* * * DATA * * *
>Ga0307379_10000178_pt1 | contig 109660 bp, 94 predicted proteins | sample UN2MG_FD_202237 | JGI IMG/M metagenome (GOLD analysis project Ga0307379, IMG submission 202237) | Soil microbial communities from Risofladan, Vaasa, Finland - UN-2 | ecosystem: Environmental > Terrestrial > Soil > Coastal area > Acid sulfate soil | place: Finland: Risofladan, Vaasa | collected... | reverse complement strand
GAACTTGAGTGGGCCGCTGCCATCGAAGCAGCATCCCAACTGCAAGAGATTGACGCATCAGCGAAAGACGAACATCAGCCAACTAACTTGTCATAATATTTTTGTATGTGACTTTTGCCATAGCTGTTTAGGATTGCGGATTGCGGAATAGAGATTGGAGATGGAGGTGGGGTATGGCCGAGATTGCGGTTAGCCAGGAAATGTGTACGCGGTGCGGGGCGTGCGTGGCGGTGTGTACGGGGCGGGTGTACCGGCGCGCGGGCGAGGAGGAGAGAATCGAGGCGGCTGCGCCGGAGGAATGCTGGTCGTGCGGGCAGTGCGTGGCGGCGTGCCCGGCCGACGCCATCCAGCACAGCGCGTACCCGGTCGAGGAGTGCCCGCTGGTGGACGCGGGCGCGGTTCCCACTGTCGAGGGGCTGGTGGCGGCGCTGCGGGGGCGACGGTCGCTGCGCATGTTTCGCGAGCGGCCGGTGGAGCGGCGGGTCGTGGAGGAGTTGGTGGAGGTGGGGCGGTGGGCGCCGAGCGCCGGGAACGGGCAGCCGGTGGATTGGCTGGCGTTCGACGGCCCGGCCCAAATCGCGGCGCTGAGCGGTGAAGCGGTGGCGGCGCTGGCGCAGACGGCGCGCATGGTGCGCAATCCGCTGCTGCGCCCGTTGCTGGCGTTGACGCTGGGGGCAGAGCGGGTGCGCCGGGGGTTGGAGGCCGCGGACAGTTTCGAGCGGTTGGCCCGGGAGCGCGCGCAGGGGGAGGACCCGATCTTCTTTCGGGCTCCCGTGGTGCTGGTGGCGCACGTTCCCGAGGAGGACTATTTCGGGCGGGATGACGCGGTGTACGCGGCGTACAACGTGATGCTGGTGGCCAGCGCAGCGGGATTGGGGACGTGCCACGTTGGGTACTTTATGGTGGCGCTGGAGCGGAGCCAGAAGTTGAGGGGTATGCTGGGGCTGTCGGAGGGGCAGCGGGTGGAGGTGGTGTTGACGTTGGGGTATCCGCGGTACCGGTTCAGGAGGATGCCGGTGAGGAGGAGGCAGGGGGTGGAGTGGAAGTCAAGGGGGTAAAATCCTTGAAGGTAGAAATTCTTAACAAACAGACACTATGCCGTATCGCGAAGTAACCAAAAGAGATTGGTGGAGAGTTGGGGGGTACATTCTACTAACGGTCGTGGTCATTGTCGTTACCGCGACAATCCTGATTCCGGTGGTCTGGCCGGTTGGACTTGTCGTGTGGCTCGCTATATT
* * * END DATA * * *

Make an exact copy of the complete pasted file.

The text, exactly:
>Ga0307379_10000178_pt1 | contig 109660 bp, 94 predicted proteins | sample UN2MG_FD_202237 | JGI IMG/M metagenome (GOLD analysis project Ga0307379, IMG submission 202237) | Soil microbial communities from Risofladan, Vaasa, Finland - UN-2 | ecosystem: Environmental > Terrestrial > Soil > Coastal area > Acid sulfate soil | place: Finland: Risofladan, Vaasa | collected... | reverse complement strand
GAACTTGAGTGGGCCGCTGCCATCGAAGCAGCATCCCAACTGCAAGAGATTGACGCATCAGCGAAAGACGAACATCAGCCAACTAACTTGTCATAATATTTTTGTATGTGACTTTTGCCATAGCTGTTTAGGATTGCGGATTGCGGAATAGAGATTGGAGATGGAGGTGGGGTATGGCCGAGATTGCGGTTAGCCAGGAAATGTGTACGCGGTGCGGGGCGTGCGTGGCGGTGTGTACGGGGCGGGTGTACCGGCGCGCGGGCGAGGAGGAGAGAATCGAGGCGGCTGCGCCGGAGGAATGCTGGTCGTGCGGGCAGTGCGTGGCGGCGTGCCCGGCCGACGCCATCCAGCACAGCGCGTACCCGGTCGAGGAGTGCCCGCTGGTGGACGCGGGCGCGGTTCCCACTGTCGAGGGGCTGGTGGCGGCGCTGCGGGGGCGACGGTCGCTGCGCATGTTTCGCGAGCGGCCGGTGGAGCGGCGGGTCGTGGAGGAGTTGGTGGAGGTGGGGCGGTGGGCGCCGAGCGCCGGGAACGGGCAGCCGGTGGATTGGCTGGCGTTCGACGGCCCGGCCCAAATCGCGGCGCTGAGCGGTGAAGCGGTGGCGGCGCTGGCGCAGACGGCGCGCATGGTGCGCAATCCGCTGCTGCGCCCGTTGCTGGCGTTGACGCTGGGGGCAGAGCGGGTGCGCCGGGGGTTGGAGGCCGCGGACAGTTTCGAGCGGTTGGCCCGGGAGCGCGCGCAGGGGGAGGACCCGATCTTCTTTCGGGCTCCCGTGGTGCTGGTGGCGCACGTTCCCGAGGAGGACTATTTCGGGCGGGATGACGCGGTGTACGCGGCGTACAACGTGATGCTGGTGGCCAGCGCAGCGGGATTGGGGACGTGCCACGTTGGGTACTTTATGGTGGCGCTGGAGCGGAGCCAGAAGTTGAGGGGTATGCTGGGGCTGTCGGAGGGGCAGCGGGTGGAGGTGGTGTTGACGTTGGGGTATCCGCGGTACCGGTTCAGGAGGATGCCGGTGAGGAGGAGGCAGGGGGTGGAGTGGAAGTCAAGGGGGTAAAATCCTTGAAGGTAGAAATTCTTAACAAACAGACACTATGCCGTATCGCGAAGTAACCAAAAGAGATTGGTGGAGAGTTGGGGGGTACATTCTACTAACGGTCGTGGTCATTGTCGTTACCGCGACAATCCTGATTCCGGTGGTCTGGCCGGTTGGACTTGTCGTGTGGCTCGCTATATT